Are limits imposed upon our knowledge real or imagined by our ‘logical ways of knowing’?
What is knowledge?
Is it reality?
Is it our mental map of reality?
Is it some function of the level of correspondence between our maps and reality?
No map is ever the thing itself, only the thing itself is that.
Maps are always different in some significant ways from the thing they map.
Then there is the way we learn stuff.
We always start out with simple distinctions (usually binaries), then move to more graduated spectra.
In the realm of knowledge that seems to involve us in moving from a simple True/False distinction (which ironically is a very poor approximation to reality) to a spectrum that much more closely approximates reality, but has a continuous spectrum of degrees of probability that some specific observation or abstraction or theory is either true or false.
I am not aware of any limits on our ways of knowing, depending on what definition one uses for knowing.
Ways that occur to me are:
Various levels of mistake due to various reasons (including faulty logic, invalid premises, neural malfunction, or any number of drug induced alterations to normal function).
So with all of these possible ways of knowing, and probably many others that are not in the list above, I see no limits on ways of “knowing” – using the term “knowing” in the broadest possible sense.
And it does seem prudent to me to test most of our knowledge well before putting it into large scale operation.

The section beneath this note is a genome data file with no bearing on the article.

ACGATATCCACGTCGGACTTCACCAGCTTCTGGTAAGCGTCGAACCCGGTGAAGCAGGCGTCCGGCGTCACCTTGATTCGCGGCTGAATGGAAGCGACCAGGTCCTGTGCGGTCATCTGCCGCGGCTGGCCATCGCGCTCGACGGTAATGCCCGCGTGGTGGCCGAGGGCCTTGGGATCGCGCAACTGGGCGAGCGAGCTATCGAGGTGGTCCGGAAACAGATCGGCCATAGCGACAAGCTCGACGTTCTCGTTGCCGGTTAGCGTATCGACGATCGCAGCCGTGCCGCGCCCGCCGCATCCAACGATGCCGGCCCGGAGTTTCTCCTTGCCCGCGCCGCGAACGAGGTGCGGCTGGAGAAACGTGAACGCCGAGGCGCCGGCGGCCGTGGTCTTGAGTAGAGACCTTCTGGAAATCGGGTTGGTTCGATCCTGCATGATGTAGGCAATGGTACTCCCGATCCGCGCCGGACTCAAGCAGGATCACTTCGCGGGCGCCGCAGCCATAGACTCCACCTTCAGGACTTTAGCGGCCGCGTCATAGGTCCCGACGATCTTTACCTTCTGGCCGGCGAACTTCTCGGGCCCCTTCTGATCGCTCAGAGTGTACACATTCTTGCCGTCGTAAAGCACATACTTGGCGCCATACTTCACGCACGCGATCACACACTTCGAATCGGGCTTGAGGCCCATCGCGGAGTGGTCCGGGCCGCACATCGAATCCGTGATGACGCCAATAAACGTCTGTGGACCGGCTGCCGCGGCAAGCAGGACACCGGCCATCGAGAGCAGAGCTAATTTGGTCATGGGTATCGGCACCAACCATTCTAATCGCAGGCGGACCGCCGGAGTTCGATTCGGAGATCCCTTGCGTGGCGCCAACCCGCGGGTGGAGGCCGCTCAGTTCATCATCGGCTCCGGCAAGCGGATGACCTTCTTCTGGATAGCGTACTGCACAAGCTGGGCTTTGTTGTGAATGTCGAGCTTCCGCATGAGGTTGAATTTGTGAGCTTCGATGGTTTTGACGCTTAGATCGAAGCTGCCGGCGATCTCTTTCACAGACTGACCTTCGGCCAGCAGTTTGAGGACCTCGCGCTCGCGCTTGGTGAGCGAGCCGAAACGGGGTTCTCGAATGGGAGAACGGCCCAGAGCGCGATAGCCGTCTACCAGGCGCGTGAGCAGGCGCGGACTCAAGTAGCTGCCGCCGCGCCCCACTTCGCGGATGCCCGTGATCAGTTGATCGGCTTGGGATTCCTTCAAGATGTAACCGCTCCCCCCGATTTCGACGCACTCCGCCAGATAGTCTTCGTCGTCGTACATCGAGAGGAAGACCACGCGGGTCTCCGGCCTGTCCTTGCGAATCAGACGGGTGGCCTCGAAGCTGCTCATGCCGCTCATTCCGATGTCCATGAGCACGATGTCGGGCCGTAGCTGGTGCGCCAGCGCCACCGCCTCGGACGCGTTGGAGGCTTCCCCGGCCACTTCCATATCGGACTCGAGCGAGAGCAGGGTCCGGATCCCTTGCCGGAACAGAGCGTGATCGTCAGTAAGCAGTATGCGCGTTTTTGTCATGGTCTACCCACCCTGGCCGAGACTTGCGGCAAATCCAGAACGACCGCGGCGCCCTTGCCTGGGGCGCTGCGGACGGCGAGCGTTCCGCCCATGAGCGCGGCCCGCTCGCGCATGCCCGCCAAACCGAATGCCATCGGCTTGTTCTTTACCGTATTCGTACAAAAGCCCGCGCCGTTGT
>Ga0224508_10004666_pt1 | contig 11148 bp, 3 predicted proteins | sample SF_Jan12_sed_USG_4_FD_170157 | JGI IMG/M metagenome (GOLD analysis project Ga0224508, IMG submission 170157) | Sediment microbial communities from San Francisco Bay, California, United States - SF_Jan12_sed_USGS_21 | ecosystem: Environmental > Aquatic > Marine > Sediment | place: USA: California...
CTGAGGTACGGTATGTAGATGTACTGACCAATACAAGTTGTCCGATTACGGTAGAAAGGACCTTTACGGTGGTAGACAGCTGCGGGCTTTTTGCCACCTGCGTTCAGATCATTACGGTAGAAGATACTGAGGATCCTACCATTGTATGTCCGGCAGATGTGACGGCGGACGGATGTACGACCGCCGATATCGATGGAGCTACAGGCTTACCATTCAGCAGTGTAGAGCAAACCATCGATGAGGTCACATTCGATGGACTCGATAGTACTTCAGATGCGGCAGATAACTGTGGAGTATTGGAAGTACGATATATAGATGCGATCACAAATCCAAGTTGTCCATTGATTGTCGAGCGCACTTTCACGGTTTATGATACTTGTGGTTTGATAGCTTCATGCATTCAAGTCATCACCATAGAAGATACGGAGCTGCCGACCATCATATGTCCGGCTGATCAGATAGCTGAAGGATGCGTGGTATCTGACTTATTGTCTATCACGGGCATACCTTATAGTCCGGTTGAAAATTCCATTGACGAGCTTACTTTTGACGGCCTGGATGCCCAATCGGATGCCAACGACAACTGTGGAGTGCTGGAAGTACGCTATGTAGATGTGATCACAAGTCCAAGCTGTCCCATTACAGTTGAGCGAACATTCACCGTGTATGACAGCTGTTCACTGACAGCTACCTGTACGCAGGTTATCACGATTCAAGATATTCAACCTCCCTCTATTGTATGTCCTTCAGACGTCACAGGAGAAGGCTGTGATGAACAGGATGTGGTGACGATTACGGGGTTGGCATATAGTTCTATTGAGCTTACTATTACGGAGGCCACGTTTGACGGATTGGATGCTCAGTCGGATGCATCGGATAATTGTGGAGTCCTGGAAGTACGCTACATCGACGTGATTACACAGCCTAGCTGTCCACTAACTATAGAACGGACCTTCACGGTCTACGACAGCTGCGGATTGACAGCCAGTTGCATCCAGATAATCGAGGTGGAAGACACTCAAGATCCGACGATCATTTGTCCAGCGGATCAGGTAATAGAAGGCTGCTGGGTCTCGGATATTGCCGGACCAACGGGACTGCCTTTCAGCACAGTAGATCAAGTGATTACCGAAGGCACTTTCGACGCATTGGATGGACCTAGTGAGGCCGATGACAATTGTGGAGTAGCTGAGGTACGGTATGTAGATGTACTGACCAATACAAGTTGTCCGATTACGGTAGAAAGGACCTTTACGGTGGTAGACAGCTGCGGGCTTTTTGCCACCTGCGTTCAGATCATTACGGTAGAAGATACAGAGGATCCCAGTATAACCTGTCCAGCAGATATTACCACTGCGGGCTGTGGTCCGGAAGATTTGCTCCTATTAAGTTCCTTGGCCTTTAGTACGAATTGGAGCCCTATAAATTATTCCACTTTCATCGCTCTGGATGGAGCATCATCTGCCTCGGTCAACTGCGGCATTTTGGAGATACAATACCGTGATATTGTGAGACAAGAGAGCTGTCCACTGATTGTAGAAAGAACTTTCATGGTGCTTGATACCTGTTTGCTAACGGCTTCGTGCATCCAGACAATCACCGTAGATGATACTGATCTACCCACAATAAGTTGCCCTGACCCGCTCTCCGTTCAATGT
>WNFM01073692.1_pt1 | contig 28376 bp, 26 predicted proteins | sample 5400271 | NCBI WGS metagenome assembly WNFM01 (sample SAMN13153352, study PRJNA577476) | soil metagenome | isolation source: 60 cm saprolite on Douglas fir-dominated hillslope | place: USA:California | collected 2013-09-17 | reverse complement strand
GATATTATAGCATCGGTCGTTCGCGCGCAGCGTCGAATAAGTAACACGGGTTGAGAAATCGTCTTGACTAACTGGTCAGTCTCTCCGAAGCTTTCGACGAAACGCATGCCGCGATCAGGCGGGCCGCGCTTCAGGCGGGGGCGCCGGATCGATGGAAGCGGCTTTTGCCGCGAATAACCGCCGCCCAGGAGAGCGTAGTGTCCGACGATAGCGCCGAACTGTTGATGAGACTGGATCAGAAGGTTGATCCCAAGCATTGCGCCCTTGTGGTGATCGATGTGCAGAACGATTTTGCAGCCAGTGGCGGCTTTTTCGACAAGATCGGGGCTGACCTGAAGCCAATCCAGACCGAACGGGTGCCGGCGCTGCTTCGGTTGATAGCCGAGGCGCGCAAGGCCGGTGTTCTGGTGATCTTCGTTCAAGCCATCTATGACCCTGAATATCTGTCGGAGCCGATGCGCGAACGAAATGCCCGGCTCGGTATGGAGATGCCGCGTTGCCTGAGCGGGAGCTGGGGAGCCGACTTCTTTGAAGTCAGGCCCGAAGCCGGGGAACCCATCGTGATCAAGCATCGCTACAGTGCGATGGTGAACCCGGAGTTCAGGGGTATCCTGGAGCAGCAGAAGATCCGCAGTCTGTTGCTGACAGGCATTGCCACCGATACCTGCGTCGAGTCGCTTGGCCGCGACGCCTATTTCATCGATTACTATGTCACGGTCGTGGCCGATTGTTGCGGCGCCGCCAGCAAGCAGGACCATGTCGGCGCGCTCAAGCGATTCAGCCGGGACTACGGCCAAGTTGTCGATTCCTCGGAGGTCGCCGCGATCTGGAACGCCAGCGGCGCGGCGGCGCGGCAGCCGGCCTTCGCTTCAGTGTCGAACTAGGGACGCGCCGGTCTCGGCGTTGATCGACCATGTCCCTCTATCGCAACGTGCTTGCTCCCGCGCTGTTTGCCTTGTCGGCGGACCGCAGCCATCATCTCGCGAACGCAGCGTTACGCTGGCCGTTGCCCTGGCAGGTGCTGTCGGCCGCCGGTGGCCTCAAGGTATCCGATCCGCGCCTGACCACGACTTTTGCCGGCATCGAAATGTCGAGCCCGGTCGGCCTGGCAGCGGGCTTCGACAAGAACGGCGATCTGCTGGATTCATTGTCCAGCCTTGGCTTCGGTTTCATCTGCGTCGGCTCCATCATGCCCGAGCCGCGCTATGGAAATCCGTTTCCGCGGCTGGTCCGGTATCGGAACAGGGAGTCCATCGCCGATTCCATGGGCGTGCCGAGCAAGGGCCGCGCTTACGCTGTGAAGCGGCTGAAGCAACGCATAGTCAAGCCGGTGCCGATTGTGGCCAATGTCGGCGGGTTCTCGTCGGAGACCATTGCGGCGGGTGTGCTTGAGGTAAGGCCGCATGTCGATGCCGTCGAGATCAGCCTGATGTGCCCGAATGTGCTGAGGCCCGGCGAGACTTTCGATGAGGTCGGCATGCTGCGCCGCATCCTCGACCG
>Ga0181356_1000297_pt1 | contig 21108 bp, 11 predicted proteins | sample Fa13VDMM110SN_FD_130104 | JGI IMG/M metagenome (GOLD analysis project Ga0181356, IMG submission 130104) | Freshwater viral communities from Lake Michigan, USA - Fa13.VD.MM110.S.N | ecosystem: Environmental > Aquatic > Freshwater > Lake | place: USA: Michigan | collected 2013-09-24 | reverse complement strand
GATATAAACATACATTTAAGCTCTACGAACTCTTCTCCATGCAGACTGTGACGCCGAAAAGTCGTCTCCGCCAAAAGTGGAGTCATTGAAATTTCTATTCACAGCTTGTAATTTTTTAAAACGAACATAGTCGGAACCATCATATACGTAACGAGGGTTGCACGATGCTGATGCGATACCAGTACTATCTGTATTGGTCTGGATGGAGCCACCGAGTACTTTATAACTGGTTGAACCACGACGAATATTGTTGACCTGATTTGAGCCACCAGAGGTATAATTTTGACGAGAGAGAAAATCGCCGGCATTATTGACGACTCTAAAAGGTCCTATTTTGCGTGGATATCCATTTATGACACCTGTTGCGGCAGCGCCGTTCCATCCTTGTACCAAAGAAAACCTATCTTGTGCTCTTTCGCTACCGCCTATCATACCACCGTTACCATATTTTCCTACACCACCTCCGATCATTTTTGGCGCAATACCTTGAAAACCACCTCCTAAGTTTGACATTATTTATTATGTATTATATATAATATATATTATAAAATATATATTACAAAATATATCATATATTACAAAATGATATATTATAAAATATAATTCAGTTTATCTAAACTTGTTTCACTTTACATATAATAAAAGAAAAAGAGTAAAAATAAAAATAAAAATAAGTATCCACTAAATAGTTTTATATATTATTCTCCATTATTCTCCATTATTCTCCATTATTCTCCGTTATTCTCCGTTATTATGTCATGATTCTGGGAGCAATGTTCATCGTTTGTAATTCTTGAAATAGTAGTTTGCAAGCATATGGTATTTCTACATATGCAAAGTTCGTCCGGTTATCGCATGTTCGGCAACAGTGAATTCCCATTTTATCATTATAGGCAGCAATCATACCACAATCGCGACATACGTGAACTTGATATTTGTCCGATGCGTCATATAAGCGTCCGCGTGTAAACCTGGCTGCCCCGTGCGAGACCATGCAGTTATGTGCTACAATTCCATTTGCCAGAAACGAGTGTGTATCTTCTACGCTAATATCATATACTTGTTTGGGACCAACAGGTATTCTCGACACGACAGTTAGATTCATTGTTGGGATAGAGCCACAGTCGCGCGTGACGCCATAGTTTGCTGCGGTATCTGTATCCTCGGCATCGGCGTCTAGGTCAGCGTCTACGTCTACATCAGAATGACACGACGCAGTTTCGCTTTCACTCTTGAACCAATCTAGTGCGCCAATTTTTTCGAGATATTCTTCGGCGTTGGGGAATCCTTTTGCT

The question I ask Star, is why are you saying that our ways of knowing are logical?
Where is you evidence for such an assertion?
I don’t see any.
I have never claimed to be a logical thinker.
I am not.
I am an intuitive thinker, with a very strong grasp of logic, who can rationalise any conclusion I come to quicker than most people can ask me the reason – most of the time.
I don’t do linear sequential reasoning, never have!
I do, jump to conclusion, then figure out a logical series of justifications for how I got to that conclusion.
When you look at the biographies of all the great pioneers of science, then it is clear that at least in terms of their breakthroughs, that is how they did it.
I have even figured out logically how my brain does it, though the actually mechanism seems to be a logical, rather than a physical, homologue to holographic practice. Two recent books are adding really great insights to how it actually works – Beyond Boundaries: The New Neuroscience of Connecting Brains with Machines—and How It Will Change Our Lives, by Miguel Nicolelis, MD, PhD, and Incognito: The Secret Lives of the Brain by Dr. David Eagleman (Episodes 75, 78 and 79 of the http://www.brainsciencepodcast.com).
My 2c worth for the morning.
I think you still miss my point Star
My point being, that every scientist, every person, is more mystic than linear logic.
There are linear flows that happen certainly (once a stored pattern triggers, it usually runs to completion), and the triggering contexts are often more “mystic” than linear.
This seems to be true for all human beings, and most seem to get it “trained out of them” at a fairly early age.
They get trained into linear sequences.
Logic is a great tool, and it is very poor at dealing with infinities.
The halting problem (how does a brain decide if the current problem it is working on is worth continuing with and could be solved, or is it one of those insoluble problems that needs to be gotten out of) is very real. Evolution seems to have given us several strategies for dealing with it.